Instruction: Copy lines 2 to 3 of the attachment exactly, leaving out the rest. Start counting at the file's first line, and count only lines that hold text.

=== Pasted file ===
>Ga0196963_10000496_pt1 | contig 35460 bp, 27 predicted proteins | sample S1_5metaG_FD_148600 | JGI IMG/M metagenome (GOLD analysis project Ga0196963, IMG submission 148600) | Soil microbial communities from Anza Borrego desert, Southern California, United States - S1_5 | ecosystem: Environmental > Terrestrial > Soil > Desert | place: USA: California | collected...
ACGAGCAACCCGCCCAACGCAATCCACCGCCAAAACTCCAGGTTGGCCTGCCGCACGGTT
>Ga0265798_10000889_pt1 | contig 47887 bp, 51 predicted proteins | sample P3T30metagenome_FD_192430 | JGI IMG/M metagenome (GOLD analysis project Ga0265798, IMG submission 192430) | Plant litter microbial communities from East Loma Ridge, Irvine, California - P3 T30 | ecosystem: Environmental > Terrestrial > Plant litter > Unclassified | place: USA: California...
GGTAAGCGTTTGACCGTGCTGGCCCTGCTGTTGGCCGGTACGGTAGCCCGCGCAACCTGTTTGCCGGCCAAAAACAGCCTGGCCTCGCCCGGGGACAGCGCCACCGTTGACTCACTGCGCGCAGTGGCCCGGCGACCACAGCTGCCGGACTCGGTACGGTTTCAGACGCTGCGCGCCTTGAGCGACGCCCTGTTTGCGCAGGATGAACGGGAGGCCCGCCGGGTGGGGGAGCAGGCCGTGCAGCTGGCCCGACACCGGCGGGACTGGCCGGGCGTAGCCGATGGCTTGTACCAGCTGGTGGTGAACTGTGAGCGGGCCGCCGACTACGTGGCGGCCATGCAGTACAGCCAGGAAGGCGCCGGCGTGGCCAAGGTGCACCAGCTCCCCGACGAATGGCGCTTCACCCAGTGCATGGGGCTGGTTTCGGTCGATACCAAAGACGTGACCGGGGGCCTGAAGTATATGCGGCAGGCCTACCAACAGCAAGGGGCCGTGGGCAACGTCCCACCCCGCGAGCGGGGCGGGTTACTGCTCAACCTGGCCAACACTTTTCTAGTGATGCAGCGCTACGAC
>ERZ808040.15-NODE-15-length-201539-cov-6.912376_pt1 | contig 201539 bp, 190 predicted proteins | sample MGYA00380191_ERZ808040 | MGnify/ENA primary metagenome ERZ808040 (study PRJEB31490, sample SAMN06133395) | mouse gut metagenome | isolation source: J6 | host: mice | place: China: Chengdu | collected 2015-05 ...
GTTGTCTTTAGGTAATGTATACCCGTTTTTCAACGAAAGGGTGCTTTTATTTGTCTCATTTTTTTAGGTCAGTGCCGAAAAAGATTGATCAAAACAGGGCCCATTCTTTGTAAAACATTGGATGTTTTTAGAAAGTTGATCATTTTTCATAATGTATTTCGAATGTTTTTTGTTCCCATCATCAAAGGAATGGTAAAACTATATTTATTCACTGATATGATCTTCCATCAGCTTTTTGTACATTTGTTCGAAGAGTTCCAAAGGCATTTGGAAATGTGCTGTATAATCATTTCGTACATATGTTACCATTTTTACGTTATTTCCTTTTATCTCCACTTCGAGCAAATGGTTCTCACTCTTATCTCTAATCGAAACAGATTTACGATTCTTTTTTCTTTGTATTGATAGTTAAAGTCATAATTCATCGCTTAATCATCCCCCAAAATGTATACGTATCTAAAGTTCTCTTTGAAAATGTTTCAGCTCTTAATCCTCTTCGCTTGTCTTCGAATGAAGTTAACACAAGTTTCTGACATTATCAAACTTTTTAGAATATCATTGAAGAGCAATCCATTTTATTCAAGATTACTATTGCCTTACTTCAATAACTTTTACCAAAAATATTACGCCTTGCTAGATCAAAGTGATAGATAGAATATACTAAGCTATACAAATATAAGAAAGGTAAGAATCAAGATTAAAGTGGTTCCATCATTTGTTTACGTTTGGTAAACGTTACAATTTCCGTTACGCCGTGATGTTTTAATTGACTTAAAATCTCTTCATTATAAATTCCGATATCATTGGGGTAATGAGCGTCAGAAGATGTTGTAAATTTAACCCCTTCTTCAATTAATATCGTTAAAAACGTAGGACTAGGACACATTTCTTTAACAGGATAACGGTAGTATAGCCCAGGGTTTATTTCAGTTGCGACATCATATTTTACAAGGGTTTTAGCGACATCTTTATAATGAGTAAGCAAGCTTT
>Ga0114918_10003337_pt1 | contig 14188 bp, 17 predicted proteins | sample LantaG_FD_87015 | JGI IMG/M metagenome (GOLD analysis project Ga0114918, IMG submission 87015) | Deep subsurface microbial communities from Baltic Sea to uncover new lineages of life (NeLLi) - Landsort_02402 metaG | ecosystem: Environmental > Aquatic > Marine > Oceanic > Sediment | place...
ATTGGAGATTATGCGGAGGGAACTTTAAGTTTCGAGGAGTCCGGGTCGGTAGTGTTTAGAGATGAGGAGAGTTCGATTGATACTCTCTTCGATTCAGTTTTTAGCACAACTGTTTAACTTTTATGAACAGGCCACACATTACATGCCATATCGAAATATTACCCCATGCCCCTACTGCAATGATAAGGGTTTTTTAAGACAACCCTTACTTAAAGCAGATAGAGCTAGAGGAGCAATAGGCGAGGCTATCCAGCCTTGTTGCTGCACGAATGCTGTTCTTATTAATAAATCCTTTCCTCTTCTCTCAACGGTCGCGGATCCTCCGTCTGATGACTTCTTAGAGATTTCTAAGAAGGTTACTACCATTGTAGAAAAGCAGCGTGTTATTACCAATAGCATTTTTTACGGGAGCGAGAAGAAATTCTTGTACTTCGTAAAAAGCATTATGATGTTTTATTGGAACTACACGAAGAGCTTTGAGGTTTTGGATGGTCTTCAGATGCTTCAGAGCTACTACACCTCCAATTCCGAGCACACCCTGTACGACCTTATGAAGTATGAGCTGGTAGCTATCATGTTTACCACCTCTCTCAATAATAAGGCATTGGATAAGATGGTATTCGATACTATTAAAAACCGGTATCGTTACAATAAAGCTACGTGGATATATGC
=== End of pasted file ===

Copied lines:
ACGAGCAACCCGCCCAACGCAATCCACCGCCAAAACTCCAGGTTGGCCTGCCGCACGGTT
>Ga0265798_10000889_pt1 | contig 47887 bp, 51 predicted proteins | sample P3T30metagenome_FD_192430 | JGI IMG/M metagenome (GOLD analysis project Ga0265798, IMG submission 192430) | Plant litter microbial communities from East Loma Ridge, Irvine, California - P3 T30 | ecosystem: Environmental > Terrestrial > Plant litter > Unclassified | place: USA: California...